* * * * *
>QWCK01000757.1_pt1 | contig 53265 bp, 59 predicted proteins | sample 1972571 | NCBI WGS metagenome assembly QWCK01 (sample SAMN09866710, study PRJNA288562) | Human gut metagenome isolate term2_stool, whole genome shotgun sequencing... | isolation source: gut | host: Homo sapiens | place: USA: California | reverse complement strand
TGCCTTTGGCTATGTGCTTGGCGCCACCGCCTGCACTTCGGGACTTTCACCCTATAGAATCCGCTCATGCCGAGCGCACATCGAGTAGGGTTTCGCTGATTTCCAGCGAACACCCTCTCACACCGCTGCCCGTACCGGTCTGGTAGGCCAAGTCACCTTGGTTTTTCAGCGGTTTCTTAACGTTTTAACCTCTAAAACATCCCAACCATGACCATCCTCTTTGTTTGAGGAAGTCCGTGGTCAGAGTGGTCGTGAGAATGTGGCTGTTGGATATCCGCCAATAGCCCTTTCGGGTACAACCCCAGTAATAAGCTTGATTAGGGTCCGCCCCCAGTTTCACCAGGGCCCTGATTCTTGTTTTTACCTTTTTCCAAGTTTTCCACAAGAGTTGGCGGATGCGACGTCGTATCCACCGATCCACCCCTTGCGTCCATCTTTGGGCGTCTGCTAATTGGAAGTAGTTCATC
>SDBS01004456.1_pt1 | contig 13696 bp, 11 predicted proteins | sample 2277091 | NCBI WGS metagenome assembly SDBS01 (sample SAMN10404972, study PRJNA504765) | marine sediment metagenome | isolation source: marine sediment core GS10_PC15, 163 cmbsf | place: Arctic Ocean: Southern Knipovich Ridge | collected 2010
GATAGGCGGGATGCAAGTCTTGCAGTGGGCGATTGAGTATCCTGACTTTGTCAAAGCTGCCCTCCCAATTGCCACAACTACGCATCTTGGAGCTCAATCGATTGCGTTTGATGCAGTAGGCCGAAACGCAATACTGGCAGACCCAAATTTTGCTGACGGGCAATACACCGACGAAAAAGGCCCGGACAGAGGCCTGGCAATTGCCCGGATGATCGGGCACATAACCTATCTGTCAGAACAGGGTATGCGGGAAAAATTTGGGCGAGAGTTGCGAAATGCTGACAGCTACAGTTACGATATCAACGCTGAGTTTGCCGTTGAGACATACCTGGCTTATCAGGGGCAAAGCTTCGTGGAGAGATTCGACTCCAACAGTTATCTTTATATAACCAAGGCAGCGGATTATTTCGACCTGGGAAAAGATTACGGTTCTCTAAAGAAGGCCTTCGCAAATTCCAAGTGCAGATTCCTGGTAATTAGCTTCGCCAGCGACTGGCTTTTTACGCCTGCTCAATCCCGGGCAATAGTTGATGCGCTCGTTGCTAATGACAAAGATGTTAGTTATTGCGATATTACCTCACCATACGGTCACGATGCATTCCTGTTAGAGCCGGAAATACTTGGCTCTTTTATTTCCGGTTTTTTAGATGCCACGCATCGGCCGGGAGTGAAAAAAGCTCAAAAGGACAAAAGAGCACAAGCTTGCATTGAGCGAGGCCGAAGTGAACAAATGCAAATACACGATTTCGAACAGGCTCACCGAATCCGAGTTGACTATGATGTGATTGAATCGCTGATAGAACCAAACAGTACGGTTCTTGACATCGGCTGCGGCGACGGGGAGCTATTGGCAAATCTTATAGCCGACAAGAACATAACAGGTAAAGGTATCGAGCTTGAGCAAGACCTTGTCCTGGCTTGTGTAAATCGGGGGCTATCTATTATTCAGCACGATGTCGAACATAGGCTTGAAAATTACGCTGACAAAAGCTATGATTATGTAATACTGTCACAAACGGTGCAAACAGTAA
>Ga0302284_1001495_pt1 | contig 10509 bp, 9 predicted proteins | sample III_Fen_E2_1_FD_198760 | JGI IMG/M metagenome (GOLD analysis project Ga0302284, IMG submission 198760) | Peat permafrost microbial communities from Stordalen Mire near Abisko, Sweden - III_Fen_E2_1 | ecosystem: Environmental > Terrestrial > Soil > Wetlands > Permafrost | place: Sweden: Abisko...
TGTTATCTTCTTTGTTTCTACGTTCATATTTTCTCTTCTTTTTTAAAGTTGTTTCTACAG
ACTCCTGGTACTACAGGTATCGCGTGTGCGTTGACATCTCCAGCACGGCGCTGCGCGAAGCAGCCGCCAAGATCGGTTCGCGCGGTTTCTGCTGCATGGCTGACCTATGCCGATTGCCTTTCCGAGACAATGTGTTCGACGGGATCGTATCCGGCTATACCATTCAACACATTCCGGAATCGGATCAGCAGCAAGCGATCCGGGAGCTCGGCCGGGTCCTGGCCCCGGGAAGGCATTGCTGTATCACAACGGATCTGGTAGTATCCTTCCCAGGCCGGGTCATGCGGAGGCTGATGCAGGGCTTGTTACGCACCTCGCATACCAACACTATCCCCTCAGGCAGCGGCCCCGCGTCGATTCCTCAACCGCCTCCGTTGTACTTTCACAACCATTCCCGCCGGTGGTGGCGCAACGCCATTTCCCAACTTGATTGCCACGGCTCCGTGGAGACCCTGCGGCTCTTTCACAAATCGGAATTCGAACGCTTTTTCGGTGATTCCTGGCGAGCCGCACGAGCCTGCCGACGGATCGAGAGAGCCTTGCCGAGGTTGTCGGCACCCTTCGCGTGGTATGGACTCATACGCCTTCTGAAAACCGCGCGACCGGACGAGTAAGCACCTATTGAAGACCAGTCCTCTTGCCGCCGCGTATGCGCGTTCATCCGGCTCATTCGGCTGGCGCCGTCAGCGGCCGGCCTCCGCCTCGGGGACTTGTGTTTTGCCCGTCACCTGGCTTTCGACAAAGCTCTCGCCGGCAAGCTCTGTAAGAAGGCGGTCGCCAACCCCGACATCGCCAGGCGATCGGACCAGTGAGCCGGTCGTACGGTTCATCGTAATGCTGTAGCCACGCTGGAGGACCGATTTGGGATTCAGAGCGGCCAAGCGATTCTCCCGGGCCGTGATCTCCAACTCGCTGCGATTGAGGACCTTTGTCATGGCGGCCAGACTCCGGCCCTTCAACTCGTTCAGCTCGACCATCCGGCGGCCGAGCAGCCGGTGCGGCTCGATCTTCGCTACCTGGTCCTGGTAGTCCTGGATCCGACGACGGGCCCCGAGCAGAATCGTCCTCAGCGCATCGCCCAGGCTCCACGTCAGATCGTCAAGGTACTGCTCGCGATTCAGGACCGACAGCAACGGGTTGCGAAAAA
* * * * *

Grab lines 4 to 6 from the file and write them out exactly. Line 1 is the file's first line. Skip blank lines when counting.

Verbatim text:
GATAGGCGGGATGCAAGTCTTGCAGTGGGCGATTGAGTATCCTGACTTTGTCAAAGCTGCCCTCCCAATTGCCACAACTACGCATCTTGGAGCTCAATCGATTGCGTTTGATGCAGTAGGCCGAAACGCAATACTGGCAGACCCAAATTTTGCTGACGGGCAATACACCGACGAAAAAGGCCCGGACAGAGGCCTGGCAATTGCCCGGATGATCGGGCACATAACCTATCTGTCAGAACAGGGTATGCGGGAAAAATTTGGGCGAGAGTTGCGAAATGCTGACAGCTACAGTTACGATATCAACGCTGAGTTTGCCGTTGAGACATACCTGGCTTATCAGGGGCAAAGCTTCGTGGAGAGATTCGACTCCAACAGTTATCTTTATATAACCAAGGCAGCGGATTATTTCGACCTGGGAAAAGATTACGGTTCTCTAAAGAAGGCCTTCGCAAATTCCAAGTGCAGATTCCTGGTAATTAGCTTCGCCAGCGACTGGCTTTTTACGCCTGCTCAATCCCGGGCAATAGTTGATGCGCTCGTTGCTAATGACAAAGATGTTAGTTATTGCGATATTACCTCACCATACGGTCACGATGCATTCCTGTTAGAGCCGGAAATACTTGGCTCTTTTATTTCCGGTTTTTTAGATGCCACGCATCGGCCGGGAGTGAAAAAAGCTCAAAAGGACAAAAGAGCACAAGCTTGCATTGAGCGAGGCCGAAGTGAACAAATGCAAATACACGATTTCGAACAGGCTCACCGAATCCGAGTTGACTATGATGTGATTGAATCGCTGATAGAACCAAACAGTACGGTTCTTGACATCGGCTGCGGCGACGGGGAGCTATTGGCAAATCTTATAGCCGACAAGAACATAACAGGTAAAGGTATCGAGCTTGAGCAAGACCTTGTCCTGGCTTGTGTAAATCGGGGGCTATCTATTATTCAGCACGATGTCGAACATAGGCTTGAAAATTACGCTGACAAAAGCTATGATTATGTAATACTGTCACAAACGGTGCAAACAGTAA
>Ga0302284_1001495_pt1 | contig 10509 bp, 9 predicted proteins | sample III_Fen_E2_1_FD_198760 | JGI IMG/M metagenome (GOLD analysis project Ga0302284, IMG submission 198760) | Peat permafrost microbial communities from Stordalen Mire near Abisko, Sweden - III_Fen_E2_1 | ecosystem: Environmental > Terrestrial > Soil > Wetlands > Permafrost | place: Sweden: Abisko...
TGTTATCTTCTTTGTTTCTACGTTCATATTTTCTCTTCTTTTTTAAAGTTGTTTCTACAG